Over the couple of years there have been several reports of refining companies such as CITGO sending letters to their branded gasoline retailers reminding – and warning –them not to comingle unbranded fuel with branded supplies. “Commingling” is an age-old problem for the retail petroleum industry, and one that branded retailers may often find to be frustratingly restrictive: If less expensive fuel is available, one might ask, why shouldn’t a branded retailer be able to acquire that product and sell fuel at a more competitive price?
The answer lies largely in a nearly thirty-year old federal statute known as the Petroleum Marketing Practices Act (PMPA), which is designed to protect branded retailers and distributors from having their supply agreements unjustifiably terminated by the major oil companies.
The PMPA lists the exclusive grounds for termination or nonrenewal of a “franchise” between a branded retailer and a distributor. A “franchise” must authorize the retailer to use a “refiner” trademark (e.g., Exxon, Mobil, Shell or BP) in connection with the sale of motor fuels (gasoline and diesel fuel). Thus, some brands, such as the “Gulf” brand, which are not owned or controlled by a “refiner,” are not “refiner” brands, and retailers that sell gasoline or diesel fuel under such brands are not covered by the PMPA. In setting forth the exclusive grounds for termination and nonrenewal, the PMPA provides significant protections to PMPA covered retailers.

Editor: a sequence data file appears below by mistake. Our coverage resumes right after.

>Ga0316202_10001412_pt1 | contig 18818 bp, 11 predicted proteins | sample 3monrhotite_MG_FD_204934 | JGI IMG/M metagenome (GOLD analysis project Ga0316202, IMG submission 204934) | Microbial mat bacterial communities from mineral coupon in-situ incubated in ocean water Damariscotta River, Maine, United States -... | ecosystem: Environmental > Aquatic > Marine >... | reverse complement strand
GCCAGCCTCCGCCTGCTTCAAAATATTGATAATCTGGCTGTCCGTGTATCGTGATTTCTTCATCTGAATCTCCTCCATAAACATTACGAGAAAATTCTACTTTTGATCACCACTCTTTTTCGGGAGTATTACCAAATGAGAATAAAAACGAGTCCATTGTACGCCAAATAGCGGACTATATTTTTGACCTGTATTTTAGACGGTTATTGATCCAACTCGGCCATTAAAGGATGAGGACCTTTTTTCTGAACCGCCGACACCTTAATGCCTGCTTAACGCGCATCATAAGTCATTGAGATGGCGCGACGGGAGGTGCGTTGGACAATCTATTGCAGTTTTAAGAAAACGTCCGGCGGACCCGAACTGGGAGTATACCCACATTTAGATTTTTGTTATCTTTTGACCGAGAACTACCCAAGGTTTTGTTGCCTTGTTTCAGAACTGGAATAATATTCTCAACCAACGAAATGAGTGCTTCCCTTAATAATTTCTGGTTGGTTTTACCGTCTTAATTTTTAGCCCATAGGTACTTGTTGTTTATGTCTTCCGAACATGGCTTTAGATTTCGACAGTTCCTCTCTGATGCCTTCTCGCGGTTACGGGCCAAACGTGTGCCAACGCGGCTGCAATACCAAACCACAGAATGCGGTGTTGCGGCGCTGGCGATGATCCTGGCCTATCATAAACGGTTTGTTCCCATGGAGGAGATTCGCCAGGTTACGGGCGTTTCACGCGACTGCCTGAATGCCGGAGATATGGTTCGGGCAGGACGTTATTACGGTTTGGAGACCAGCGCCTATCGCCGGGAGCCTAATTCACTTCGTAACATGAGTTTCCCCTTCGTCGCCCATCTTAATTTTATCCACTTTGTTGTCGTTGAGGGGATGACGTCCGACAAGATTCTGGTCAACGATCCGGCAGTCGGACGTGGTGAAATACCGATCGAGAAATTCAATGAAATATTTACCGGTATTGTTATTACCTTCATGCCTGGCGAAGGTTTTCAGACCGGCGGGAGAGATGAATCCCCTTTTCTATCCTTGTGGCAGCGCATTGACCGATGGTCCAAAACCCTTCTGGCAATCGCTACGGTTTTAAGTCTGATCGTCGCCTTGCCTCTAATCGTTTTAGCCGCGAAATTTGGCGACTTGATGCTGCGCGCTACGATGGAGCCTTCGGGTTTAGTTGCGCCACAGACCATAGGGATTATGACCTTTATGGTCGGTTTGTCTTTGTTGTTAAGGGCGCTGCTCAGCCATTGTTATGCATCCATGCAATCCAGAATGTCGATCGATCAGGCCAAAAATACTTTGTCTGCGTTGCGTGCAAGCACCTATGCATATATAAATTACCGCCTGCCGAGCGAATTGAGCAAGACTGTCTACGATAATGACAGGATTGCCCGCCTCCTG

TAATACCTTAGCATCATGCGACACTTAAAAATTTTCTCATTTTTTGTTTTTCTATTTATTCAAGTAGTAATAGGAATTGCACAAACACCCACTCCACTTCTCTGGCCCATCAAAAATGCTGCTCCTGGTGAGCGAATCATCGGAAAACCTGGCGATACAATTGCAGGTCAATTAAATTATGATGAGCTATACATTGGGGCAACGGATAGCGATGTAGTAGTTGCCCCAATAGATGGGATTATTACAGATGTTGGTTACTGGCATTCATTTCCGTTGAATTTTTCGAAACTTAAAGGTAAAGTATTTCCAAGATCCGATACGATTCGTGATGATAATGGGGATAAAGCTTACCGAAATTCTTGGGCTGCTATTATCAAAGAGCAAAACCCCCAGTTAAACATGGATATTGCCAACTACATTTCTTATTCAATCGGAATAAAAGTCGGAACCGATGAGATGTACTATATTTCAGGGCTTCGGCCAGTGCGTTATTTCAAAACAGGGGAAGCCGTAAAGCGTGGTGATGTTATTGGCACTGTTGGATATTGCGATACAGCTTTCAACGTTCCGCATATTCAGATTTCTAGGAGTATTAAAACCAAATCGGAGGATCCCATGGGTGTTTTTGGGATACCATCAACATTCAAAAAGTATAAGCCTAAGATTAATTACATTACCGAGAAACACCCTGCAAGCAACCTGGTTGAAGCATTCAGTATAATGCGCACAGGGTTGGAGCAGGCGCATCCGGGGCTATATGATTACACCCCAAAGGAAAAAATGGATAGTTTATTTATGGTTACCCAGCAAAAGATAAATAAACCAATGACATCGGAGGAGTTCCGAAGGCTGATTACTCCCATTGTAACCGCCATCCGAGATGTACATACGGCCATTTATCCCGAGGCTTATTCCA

Most NATSO members view themselves primarily as “unbranded” retailers because they tend to be unbranded on the diesel side, which is the truckstop industry’s bread-and-butter. However, NATSO members often sell refiner branded gasoline and thus are well-advised to understand the Petroleum Marketing Practices Act.
In this toolkit, NATSO provides its members with a brief overview of the Petroleum Marketing Practices Act, highlighting some of the more important rights and obligations that it imposes on the branded motor fuel retailer...